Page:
Stop for pedestrians - it's the law
- Sam Bennett
- Lake Oswego Review - News
Lake Oswego Police will hold a pedestrian safety operation Feb. 27 at Fifth and A
Editor's Note: Due to bad weather on Wednesday, Jan. 30, Lake Oswego Police postponed the pedestrian safety event until Wednesday, Feb. 27.
When she crosses South State Street, Myrna Cunningham risks her life.
Cunningham said she never feels safe walking across the intersection of North Shore Boulevard and South State Street
'You take your life into your own hands,' she said.
The intersection is a hub of activity, as drivers turn into Oswego Village to shop, or make their way south toward McVey Avenue or West Linn.
During evening rush hour, Cunningham plants herself at the nearby Starbucks and waits for traffic to die down before she crosses State Street.
Lake Oswego Police say they're also concerned about pedestrian safety here.
'We all know that when we're a pedestrian we can even have eye contact with a driver and they won't stop for us,' said Capt. Don Forman, spokesman for the police department. 'We have to be aware of our surroundings when we're driving.'
To that end, the Lake Oswego Police Department will be conducting a pedestrian safety operation at the intersection of Fifth Street and A Avenue from 10 a.m. to 2 p.m., Wednesday, Feb. 27.
The primary focus of the program is to raise the awareness of pedestrian safety issues and to reduce the number of auto/pedestrian accidents within the city limits of Lake Oswego, according to Lake Oswego Police Lt. Douglas Treat.
Treat said there have been a number of recent citizen complaints as well as a recent auto/pedestrian accident, prompting the Lake Oswego Police Department to address new concerns.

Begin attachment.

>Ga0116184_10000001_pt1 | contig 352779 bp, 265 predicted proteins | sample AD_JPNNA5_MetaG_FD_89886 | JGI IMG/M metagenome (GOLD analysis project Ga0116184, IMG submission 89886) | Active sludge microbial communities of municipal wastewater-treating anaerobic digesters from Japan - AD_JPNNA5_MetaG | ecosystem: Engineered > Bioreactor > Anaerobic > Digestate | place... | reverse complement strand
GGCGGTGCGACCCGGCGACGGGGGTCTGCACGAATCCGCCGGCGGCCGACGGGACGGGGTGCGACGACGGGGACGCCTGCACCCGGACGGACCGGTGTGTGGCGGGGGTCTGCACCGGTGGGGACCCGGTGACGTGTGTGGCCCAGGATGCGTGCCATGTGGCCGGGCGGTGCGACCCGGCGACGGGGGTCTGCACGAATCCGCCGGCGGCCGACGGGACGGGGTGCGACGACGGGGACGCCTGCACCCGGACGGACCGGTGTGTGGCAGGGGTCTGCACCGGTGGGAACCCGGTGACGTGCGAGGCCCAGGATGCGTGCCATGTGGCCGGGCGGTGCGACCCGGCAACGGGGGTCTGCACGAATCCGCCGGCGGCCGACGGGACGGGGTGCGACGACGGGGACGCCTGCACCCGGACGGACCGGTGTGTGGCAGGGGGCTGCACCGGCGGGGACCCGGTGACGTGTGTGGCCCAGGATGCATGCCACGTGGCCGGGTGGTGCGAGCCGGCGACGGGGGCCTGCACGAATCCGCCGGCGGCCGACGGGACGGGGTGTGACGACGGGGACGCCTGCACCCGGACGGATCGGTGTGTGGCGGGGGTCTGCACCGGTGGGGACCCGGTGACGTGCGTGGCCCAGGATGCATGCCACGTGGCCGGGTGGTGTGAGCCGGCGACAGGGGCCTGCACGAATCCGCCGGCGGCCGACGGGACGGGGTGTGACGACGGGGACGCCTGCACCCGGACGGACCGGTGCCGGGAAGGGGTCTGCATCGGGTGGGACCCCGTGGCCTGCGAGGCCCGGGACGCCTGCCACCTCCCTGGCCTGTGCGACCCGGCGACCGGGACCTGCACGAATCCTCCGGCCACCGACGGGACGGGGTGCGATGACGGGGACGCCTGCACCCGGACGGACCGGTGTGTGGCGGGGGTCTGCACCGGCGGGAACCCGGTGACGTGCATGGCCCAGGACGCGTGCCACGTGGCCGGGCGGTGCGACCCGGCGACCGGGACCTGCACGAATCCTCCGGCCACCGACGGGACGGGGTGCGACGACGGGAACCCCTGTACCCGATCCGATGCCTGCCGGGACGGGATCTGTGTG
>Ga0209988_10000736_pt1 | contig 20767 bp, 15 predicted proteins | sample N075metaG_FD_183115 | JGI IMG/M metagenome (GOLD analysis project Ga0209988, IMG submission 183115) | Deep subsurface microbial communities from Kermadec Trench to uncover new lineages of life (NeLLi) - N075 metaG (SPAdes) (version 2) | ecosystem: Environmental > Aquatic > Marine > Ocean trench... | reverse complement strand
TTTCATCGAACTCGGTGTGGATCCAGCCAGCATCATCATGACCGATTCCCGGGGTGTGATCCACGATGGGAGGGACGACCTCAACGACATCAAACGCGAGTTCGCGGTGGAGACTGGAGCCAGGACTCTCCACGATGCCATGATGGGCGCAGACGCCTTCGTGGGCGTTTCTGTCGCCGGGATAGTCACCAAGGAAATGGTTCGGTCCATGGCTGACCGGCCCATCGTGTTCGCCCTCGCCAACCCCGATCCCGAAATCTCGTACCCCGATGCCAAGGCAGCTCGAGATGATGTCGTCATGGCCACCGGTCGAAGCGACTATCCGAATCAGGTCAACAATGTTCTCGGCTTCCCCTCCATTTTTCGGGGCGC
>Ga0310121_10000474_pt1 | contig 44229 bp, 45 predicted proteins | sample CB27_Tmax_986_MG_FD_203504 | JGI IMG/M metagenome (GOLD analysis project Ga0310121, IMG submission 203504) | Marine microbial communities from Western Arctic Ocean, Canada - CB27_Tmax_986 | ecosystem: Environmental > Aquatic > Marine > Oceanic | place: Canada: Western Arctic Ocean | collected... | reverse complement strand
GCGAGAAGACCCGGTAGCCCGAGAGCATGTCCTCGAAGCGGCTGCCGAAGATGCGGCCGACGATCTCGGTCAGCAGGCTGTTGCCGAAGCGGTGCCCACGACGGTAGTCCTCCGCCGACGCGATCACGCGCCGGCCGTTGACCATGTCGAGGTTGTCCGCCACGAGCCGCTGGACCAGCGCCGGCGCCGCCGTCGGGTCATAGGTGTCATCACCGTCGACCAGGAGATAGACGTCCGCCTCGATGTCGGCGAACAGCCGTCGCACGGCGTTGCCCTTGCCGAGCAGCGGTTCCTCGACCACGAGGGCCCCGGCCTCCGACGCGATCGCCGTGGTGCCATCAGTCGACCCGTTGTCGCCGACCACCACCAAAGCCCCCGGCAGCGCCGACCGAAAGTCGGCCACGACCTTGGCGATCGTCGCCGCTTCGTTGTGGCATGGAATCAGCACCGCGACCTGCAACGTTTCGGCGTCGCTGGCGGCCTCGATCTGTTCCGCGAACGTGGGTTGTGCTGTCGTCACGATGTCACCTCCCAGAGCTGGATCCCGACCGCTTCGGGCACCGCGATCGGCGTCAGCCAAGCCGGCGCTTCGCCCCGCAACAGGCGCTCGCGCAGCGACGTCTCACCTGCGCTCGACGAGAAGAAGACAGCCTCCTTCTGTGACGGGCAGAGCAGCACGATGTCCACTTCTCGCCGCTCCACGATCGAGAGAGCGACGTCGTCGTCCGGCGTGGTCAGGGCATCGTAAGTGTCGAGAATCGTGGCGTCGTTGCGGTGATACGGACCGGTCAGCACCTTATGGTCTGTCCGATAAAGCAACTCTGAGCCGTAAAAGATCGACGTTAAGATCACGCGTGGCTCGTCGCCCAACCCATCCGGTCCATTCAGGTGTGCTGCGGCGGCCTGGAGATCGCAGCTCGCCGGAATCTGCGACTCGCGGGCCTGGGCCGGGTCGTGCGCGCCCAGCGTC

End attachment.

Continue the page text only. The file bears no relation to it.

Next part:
On Dec. 15, a woman was injured and taken to the hospital after she was hit by a car at A Avenue and Fifth Street.
The accident happened at 6:15 p.m., and the woman was heading north across the intersection. She got halfway across and was struck, according to Forman. He said the driver, who was cited for failure to stop and remain stopped for a pedestrian, was probably traveling 25 or 30 mph.
The most recent fatal pedestrian/accident was on Dec. 21, 2005, when a 57-year-old woman was struck as she crossed D Avenue, near North State Street at 3:30 p.m. She had just stepped off a southbound bus and was hit when a northbound driver turned left onto D Avenue. The driver was cited for failure to yield to a pedestrian in an unmarked crosswalk.
And on Jan. 6, a man said he was nearly hit by a car on Charles Circle at 3 p.m. Police caught up with the driver, who later apologized to the pedestrian.
At the Jan. 30 pedestrian safety operation at the intersection of Fifth Street and A Avenue drivers who don't stop and yield for pedestrians, with a safe distance between them and the crosswalk, will either be ticketed or warned.
The police will only take action if the pedestrian has completely entered the sidewalk. The cost of a ticket is $242.
The pedestrian safety operation will be held from 10 a.m. to 2 p.m. Warning signs will be posted near the intersection 24 hours before the event.
Treat had been planning the safety operation in advance of the Dec. 15 pedestrian/car accident on A and Fifth.
The city doesn't have any immediate plans to upgrade the intersection, but Forman said one option would be to embed crosswalk lights in the pavement. The lights would be connected to a pedestrian-activated switch.
'We're concerned about A Avenue (and Fifth) and want to make it safer,' Forman said.